Thanks to the rise of mobile devices, we’re now living in an increasingly connected world. However, while it’s easier than ever to access a wide range of Internet services, providers of popular online services such as Microsoft, Google or Facebook want to ensure that all users can actually enjoy them in a safe way.
Fortunately, Microsoft already takes online safety very seriously, as the company introduced this year new resources for reporting inappropriate content and hate speech on its various consumer services. A few months ago, the company also announced it plans to release a short series of research studies about online safety ahead of the celebration of the Safer Internet Day 2017 on February 7.
Today, Microsoft Chief Online Safety Officer Jacqueline Beauchere shared more details about what the company plans to do to support online safety next year. “Looking back on 2016, the online safety landscape has indeed shifted and we at Microsoft will continue to focus on the issue in 2017,” explained the exec.
First of all, the company will publish a new study called “Civility, Safety and Interaction Online – 2016,” on Safer Internet Day 2017, which was completed by polling teens and adults in 14 countries about their experiences with various online risks. “We hope these findings will serve as an evidentiary base for a global push toward “digital civility” – healthy behaviors for youth and adults alike, both online and off, grounded in respect, constructive interaction and inclusion,” added Beauchere.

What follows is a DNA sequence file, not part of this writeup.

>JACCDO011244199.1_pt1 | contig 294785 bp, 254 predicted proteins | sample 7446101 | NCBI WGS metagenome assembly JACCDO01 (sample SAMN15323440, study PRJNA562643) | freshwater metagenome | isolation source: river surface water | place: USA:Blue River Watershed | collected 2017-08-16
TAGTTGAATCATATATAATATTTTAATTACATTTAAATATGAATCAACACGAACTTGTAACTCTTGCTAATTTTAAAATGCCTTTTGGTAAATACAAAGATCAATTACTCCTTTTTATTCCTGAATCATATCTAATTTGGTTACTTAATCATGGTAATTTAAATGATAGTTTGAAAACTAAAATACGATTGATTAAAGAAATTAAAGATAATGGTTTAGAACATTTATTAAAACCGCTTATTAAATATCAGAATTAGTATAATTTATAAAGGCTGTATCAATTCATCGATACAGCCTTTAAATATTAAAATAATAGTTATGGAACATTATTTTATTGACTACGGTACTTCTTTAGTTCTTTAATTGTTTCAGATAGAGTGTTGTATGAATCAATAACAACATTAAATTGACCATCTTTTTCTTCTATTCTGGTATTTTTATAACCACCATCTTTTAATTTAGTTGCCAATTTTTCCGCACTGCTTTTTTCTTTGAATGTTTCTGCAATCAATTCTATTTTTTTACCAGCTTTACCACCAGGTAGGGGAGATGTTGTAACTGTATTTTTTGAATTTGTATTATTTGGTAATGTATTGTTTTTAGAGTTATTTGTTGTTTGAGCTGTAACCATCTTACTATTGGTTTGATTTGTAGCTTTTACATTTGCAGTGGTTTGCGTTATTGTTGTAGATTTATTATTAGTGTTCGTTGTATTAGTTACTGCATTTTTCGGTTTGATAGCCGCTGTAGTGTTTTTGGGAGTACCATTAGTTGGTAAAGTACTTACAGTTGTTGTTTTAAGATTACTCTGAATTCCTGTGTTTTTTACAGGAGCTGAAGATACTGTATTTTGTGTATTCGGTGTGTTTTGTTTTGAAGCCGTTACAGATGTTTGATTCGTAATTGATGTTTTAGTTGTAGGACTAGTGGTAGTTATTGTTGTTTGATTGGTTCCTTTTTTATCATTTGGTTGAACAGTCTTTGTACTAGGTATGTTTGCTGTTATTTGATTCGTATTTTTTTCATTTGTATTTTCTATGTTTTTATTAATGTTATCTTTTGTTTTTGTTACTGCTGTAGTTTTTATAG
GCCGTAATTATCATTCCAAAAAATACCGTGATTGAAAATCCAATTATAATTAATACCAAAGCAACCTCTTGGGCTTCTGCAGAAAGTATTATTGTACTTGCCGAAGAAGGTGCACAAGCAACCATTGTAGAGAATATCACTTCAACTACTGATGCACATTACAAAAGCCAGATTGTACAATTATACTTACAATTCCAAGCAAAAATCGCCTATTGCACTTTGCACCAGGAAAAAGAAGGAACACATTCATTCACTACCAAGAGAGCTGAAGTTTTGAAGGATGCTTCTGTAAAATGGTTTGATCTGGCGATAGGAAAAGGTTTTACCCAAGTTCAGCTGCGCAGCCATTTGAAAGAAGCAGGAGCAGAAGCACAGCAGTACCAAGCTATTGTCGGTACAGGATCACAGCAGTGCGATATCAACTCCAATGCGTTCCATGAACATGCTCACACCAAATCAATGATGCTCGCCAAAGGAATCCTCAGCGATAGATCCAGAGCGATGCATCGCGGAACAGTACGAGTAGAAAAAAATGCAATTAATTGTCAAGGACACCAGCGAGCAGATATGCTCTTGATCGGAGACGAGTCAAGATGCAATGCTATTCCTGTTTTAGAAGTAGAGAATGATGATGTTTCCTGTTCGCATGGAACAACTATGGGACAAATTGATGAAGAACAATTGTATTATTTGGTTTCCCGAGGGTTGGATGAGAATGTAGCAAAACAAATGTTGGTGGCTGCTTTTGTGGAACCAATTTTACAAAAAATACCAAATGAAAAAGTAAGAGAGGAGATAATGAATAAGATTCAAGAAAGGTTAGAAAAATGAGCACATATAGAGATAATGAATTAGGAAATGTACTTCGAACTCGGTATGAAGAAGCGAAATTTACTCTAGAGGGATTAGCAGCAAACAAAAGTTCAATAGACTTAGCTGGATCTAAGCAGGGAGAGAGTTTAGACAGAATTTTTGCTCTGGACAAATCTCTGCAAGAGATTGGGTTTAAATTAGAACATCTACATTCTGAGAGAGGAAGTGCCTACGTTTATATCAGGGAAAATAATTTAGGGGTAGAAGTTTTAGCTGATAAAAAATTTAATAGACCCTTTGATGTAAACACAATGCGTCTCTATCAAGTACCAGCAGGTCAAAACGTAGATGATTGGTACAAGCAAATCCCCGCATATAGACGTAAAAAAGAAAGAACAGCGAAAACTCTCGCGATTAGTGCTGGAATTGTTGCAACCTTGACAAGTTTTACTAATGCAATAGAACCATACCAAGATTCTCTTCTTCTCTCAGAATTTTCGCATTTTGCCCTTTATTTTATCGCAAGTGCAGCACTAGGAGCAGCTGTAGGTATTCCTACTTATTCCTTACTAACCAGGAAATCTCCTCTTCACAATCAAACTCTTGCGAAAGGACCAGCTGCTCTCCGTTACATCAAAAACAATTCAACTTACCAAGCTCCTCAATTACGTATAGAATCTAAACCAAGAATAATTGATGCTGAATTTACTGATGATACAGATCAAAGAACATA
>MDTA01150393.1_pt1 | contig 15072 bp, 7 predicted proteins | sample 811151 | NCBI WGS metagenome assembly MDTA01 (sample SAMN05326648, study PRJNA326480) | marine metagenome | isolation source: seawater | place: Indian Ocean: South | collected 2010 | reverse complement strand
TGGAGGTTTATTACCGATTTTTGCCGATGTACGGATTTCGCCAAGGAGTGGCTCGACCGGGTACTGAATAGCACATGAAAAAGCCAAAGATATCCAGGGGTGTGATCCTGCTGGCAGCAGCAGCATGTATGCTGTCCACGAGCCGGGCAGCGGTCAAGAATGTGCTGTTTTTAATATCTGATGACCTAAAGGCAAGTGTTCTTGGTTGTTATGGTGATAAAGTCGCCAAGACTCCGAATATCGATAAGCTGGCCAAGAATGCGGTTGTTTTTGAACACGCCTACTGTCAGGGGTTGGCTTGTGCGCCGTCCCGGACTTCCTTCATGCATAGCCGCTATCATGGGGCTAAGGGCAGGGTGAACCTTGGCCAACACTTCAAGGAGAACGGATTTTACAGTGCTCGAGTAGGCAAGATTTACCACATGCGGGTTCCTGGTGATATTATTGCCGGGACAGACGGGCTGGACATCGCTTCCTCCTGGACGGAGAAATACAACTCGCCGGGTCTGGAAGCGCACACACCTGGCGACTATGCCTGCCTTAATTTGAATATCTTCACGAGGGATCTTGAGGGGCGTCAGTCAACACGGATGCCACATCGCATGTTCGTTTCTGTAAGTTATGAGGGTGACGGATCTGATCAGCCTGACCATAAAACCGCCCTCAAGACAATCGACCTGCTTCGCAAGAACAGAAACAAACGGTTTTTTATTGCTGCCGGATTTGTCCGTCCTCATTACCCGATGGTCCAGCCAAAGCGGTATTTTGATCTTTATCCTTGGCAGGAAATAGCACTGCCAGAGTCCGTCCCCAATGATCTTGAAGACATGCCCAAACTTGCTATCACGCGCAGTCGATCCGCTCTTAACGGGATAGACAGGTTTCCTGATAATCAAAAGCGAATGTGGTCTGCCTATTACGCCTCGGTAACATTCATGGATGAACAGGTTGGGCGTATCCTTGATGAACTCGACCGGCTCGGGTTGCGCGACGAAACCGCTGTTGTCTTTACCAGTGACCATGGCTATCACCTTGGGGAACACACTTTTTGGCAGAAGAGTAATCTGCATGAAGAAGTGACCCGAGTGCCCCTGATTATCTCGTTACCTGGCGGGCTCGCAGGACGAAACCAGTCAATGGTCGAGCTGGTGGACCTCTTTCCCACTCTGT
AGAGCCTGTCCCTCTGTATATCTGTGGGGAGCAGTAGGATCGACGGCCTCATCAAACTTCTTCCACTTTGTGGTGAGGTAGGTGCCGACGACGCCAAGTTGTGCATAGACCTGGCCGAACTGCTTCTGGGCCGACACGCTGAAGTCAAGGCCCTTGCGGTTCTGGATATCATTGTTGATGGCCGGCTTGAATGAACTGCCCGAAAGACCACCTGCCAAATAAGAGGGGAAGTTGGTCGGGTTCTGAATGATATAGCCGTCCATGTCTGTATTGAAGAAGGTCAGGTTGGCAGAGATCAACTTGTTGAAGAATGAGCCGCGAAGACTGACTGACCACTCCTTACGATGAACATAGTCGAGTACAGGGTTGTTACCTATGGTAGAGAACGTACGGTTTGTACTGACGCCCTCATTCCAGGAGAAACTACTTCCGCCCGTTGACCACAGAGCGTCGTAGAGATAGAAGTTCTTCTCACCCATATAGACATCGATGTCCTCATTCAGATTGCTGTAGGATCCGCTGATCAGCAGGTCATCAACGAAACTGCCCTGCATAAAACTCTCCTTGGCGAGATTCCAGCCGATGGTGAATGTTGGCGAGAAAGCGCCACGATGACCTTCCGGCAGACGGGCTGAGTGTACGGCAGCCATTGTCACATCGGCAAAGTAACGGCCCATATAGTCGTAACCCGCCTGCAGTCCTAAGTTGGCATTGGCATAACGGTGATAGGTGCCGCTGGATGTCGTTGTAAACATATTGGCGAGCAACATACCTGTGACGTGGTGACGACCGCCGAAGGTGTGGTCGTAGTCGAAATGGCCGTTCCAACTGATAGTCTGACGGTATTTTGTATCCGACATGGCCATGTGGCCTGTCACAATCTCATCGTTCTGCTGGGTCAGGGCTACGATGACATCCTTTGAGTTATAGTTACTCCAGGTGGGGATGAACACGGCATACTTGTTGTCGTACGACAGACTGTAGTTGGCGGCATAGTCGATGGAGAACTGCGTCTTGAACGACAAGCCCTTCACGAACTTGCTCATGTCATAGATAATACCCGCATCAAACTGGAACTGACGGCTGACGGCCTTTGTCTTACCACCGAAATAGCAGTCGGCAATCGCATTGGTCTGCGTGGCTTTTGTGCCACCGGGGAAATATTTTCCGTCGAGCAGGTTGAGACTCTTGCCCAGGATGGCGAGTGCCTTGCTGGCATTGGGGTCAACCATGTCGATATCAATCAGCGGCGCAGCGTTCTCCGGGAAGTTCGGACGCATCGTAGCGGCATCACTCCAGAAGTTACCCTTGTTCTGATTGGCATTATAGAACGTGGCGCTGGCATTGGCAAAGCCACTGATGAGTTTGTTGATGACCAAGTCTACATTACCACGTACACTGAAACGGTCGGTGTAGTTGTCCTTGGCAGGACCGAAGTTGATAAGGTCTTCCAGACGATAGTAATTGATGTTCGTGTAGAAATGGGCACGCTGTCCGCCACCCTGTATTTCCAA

Additionally, the Redmond giant will release new educational resources on Safer Internet Day 2017 to suggest some “smart practices” for teens, adults, educators, technology companies and more. However, the exec noted that she expects online safety to remain a complicated topic with evolving threats that none of us can really anticipate:
While we’re encouraged by our new campaign for digital civility and some favorable early feedback, we don’t profess to have all the answers – not by any stretch. On the contrary, new concerns and fresh twists on age-old internet issues continue to surface regularly, with many problems presenting a delicate balancing of interests. So, as one step, we want to get back to basics and encourage civility and respect in all online interactions.
You can learn more about Microsoft’s online safety efforts by checking the company’s dedicated website, and we’ll have more to report between the start of the new year and Safer Internet Day 2017.Further reading: Education, Microsoft, Online safety